Kristine Kucera, PA-C, MPAS, DHS


A growing body of evidence has found that inflammatory skin diseases (ISDs) are associated with an increased risk for cardiovascular comorbidities. Patients with psoriasis have a documented increased for certain cardiovascular disease (CVD) and now evidence suggest that patients with atopic dermatitis may also have increased risks for co-morbid risk cardiovascular disease.  Interestingly, a recent study shows that patients with rosacea and alopecia areata may experience similar risks. In fact, the odds ratio for CVD among individuals with rosacea is slightly higher than that among individuals with psoriasis.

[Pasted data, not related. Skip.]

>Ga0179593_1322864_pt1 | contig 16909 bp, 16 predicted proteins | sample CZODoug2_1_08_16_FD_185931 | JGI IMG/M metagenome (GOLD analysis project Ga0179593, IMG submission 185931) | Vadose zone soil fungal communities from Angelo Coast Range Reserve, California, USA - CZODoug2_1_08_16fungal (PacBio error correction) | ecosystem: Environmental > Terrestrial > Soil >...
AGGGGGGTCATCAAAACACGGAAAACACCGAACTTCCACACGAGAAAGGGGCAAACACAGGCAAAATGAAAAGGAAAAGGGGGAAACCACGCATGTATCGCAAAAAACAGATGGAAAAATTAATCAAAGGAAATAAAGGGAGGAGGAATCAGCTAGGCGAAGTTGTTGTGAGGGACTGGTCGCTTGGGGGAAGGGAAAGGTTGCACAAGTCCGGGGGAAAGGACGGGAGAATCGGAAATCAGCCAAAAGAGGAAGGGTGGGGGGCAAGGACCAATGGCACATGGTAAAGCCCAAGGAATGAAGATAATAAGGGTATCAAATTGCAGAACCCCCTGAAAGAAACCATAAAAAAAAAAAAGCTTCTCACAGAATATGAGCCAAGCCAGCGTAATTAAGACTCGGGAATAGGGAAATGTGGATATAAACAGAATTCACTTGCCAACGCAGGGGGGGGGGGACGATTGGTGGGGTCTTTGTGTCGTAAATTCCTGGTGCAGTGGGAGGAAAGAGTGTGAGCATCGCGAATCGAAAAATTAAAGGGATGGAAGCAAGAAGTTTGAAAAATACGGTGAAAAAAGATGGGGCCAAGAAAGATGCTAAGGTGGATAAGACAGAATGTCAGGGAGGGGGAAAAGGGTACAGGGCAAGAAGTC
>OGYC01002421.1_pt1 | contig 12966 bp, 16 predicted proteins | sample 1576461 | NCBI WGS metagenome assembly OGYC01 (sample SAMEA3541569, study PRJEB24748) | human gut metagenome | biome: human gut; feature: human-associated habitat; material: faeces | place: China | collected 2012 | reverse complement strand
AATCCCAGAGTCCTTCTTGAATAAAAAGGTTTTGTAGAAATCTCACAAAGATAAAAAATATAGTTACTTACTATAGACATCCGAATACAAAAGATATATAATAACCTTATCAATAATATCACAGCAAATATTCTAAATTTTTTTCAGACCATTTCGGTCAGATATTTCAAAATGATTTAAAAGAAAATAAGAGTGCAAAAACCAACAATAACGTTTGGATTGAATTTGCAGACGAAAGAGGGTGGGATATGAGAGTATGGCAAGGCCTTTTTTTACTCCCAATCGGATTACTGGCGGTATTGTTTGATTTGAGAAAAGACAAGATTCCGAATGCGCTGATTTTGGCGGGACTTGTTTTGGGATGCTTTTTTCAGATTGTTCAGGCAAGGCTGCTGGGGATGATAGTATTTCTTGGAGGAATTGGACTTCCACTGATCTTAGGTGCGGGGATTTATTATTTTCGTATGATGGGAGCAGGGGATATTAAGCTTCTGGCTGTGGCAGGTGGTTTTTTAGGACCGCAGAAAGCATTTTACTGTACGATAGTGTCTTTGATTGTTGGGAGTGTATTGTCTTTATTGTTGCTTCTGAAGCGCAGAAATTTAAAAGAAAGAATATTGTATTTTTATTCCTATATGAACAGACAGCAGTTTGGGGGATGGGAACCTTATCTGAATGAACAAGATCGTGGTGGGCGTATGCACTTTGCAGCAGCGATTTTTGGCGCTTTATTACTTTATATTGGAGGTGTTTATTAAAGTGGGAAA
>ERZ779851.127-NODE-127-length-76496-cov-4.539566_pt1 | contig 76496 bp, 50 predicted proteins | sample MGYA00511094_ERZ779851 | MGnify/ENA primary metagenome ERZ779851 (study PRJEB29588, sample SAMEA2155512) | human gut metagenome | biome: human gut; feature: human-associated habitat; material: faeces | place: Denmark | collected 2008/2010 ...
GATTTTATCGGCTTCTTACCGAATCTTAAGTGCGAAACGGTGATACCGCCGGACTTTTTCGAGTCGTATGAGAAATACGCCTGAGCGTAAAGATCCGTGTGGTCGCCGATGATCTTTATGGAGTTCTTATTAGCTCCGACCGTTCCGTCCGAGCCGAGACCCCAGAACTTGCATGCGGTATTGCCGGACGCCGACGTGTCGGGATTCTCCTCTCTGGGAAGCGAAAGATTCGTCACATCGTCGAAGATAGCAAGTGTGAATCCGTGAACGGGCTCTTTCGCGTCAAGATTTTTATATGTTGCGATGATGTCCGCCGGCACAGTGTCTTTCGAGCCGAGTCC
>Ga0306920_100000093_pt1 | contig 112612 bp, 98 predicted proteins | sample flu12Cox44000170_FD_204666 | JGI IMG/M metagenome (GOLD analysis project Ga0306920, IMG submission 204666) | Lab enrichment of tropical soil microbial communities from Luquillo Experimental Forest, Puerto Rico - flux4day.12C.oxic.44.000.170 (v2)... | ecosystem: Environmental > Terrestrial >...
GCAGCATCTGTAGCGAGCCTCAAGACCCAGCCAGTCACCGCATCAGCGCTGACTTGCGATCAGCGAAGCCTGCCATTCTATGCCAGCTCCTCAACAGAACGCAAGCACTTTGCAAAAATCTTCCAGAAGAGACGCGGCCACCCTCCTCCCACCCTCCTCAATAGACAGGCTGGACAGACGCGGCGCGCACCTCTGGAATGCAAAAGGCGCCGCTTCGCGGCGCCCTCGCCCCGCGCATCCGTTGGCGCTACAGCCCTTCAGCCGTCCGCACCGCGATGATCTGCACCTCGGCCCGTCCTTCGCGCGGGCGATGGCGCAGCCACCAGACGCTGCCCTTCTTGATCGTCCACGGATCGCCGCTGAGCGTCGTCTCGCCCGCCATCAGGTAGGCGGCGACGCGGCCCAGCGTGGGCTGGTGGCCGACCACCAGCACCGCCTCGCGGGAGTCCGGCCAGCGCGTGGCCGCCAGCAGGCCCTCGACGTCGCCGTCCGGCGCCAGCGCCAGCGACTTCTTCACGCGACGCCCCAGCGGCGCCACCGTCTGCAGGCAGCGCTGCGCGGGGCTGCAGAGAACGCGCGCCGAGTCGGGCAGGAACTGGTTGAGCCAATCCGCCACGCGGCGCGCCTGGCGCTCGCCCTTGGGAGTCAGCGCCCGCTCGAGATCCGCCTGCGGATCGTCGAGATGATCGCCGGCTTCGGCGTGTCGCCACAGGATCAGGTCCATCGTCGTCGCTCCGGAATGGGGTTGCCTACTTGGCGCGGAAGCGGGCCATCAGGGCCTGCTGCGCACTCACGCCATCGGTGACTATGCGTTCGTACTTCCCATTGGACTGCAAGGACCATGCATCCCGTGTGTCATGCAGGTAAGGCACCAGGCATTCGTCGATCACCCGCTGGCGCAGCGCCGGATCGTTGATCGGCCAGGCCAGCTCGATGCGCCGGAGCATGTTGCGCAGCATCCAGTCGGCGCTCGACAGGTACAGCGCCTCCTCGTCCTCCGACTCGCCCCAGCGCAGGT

Inflammatory skin diseases are driven by elevated levels of inflammatory and pro-inflammatory cytokines that result in systemic inflammation, particularly in patients that have moderate to severe disease. The table below shows the study results and reminds us we need to do thorough medical history on our patients even when being evaluated in the dermatology setting. Because the inflammation is more than skin deep! Sometimes patients hear about studies like this and become alarmed. We can counsel patients that while there appears to be an increased risk associated with inflammatory skin diseases, we believe that habits like exercise and following a healthy diet can modify the risk. There is also early evidence to suggest that effective systemic treatment of moderate to severe psoriasis, for example, may reduce CVD risks.

For more on CVD, check out this post about a collaboration between DEF and The Society of Dermatology Physician Assistants.

Kristine Kucera, PA-C, MPAS, DHS, is Assistant Clinical Professor, University of Texas Southwestern, Medical Center PA Program, Dallas, TX. She is a member of the DEF Advisory Council.